Argument Analysis

Nothing that you will learn in the course of your studies will be of the slightest possible use to you in after life, save only this, that if you work hard and intelligently, you should be able to detect when a man is talking rot, and that, in my view, is the main, if not the sole purpose of education.

—Harold Macmillan, Former British Prime Minister


Using our class readings and discussions as your guide and following the outline presented below, write a 2500- to 3000-word essay that assesses the strengths and weaknesses of an argument.

Choose one of the following arguments as the subject of your analysis:

It’s not important whether you agree with the writer’s conclusion or not—your personal opinion about the issue is not the focus of this assignment. Instead, your challenge is to evaluate objectively whether and in what ways the argument is strong or weak, is convincing or not convincing. An analysis is not a chance to indiscriminately poke holes, and it doesn’t mean you only point out what’s wrong with something. Rather, an analysis gives credit where credit is due and calls into question things that ought to be questioned.


The following is the exact outline your paper should follow. Your paper should have every one of these sections, in this order, and it doesn’t need anything extra that you don’t see here.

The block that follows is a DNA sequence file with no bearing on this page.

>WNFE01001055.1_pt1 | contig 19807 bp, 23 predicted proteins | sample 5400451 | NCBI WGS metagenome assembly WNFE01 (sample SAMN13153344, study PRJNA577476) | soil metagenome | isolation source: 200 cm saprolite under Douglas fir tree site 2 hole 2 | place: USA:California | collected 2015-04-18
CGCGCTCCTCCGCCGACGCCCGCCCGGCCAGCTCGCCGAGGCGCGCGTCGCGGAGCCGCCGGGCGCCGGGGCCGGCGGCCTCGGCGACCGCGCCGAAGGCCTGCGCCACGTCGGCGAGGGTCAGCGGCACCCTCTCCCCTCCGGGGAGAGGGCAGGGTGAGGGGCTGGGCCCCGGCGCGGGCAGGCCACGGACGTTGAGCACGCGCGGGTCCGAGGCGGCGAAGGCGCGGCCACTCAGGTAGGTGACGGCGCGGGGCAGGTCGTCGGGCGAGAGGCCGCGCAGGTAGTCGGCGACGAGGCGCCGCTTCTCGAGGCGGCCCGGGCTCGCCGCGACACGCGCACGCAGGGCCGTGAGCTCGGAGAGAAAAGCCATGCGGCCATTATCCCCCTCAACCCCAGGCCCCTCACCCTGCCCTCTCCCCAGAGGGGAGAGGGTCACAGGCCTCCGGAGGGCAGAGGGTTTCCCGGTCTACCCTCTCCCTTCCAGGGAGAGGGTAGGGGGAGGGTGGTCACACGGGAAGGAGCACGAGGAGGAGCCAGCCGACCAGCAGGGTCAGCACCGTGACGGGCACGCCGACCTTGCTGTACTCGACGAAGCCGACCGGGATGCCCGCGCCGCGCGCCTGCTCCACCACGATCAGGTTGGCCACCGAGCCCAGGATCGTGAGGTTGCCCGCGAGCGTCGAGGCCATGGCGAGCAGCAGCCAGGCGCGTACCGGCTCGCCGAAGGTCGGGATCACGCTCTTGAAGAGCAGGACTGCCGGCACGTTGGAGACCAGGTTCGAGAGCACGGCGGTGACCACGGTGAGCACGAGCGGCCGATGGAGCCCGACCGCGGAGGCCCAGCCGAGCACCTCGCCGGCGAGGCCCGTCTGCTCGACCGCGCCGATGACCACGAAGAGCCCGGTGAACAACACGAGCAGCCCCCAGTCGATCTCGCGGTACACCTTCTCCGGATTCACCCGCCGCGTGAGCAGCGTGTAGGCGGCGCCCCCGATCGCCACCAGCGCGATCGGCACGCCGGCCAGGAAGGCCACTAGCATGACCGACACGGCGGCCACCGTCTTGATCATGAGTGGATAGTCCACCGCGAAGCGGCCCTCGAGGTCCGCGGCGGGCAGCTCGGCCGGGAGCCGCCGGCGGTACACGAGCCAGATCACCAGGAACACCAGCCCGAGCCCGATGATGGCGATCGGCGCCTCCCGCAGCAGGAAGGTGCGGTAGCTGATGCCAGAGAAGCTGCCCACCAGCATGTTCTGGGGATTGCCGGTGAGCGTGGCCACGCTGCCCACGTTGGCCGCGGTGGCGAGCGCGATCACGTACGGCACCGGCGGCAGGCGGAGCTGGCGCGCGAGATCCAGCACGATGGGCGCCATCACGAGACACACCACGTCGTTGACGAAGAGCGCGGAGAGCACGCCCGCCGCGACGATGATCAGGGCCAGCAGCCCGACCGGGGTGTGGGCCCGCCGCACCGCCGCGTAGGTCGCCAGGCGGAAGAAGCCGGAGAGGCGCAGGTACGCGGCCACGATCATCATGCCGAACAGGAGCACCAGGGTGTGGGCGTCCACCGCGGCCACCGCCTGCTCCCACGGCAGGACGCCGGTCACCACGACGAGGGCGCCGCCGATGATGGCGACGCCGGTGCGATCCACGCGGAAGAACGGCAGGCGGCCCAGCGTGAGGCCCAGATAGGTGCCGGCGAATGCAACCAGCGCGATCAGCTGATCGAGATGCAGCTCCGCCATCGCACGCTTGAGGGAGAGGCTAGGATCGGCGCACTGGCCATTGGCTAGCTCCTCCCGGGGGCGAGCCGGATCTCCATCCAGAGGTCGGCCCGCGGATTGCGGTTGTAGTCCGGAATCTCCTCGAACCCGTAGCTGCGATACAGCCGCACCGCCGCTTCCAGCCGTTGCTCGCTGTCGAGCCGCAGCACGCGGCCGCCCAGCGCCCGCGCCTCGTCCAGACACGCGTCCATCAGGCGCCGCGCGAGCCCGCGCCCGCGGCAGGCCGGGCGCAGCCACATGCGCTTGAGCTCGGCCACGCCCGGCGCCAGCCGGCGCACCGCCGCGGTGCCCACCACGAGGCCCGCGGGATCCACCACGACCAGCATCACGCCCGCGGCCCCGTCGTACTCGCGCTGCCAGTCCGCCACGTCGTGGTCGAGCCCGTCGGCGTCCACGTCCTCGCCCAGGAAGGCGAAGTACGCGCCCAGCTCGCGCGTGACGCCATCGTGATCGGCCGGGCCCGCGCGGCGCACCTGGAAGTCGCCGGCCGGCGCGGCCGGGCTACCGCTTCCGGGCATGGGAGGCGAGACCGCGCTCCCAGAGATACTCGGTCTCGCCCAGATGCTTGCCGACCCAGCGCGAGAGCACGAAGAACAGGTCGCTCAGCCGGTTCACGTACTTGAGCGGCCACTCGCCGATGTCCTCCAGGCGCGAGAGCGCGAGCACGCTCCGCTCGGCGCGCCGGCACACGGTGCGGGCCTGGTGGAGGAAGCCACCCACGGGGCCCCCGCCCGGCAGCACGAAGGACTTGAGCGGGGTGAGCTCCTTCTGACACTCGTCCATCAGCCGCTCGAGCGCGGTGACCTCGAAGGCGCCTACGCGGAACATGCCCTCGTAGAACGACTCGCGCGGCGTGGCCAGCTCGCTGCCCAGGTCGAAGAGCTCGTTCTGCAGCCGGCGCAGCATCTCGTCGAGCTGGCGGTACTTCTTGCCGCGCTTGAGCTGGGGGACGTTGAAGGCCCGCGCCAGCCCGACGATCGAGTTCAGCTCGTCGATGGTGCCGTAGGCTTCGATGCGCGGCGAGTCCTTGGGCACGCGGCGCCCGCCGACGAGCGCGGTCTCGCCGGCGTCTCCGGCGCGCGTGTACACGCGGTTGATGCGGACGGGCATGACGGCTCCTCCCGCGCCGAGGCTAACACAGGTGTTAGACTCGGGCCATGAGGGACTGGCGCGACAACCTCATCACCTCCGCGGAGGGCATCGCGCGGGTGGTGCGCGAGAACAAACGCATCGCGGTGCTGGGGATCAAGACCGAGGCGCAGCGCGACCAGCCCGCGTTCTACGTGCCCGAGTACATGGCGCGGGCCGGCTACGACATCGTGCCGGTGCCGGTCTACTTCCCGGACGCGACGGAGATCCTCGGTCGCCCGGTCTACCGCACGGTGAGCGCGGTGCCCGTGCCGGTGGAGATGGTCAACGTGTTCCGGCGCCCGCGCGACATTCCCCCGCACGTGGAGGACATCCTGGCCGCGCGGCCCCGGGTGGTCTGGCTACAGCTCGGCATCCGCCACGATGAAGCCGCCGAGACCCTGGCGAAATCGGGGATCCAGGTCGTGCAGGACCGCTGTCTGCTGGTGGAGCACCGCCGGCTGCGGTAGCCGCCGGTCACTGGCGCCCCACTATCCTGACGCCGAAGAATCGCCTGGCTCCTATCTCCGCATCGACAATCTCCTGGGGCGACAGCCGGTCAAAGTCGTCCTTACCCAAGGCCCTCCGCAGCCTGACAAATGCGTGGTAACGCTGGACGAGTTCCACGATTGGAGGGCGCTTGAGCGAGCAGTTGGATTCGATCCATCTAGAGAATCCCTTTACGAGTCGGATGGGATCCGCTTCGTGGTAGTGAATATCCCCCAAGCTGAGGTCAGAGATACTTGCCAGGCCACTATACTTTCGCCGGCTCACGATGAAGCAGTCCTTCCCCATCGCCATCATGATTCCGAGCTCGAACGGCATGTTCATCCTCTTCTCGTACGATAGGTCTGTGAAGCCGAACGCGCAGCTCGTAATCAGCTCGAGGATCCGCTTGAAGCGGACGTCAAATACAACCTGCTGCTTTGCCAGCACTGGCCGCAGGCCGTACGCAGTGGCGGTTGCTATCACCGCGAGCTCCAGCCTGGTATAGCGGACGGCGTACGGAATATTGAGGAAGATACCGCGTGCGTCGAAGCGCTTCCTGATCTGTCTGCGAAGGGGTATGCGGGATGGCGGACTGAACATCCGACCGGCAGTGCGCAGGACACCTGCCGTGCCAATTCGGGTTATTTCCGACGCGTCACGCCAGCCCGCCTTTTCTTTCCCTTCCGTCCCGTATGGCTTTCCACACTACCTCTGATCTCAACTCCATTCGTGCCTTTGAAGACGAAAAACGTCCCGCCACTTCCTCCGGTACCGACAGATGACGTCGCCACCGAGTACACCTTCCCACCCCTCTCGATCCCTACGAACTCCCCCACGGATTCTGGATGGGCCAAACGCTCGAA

Part I: Reading With the Grain


Write a 250-word formal summary of the argument you have chosen to critique. The Formal Summary assignment includes pointers on how to get it right.


Identify the primary audience of the argument (and possibly a secondary one if its important to your analysis) and justify your identification with evidence from within and without the text. Define the audience in these terms, if applicable:

  • By Demographics: age, gender, nationality, race, ethnicity, employment, education level, social/economic status, sexual orientation, etc.
  • By Position: Is the audience likely hostile, neutral, or favorable toward the author's claim?

Part II: Reading Against the Grain

For each section below you should follow the pattern that we discussed in class. This means you must

  • Identify examples of the element in question,
  • Discuss how the audience is likely to respond to the use of that element, and
  • Determine the impact of the audience's response on the effectiveness of the argument.

Failing to hit all three points of the pattern for each section below will result in an inadequate analysis. Here are the sections:


Analyze and evaluate the use of ethos in the argument, answering the following questions:

  • How does the author establish or fail to establish an effective ethos?
  • What probable effect does the author's ethos have on the audience, and does that make the audience more or less likely to accept the argument as a whole?


Analyze and evaluate the use of pathos in the argument, answering the following questions:

  • How does the author appeal or fail to appeal effectively to the reader's emotions?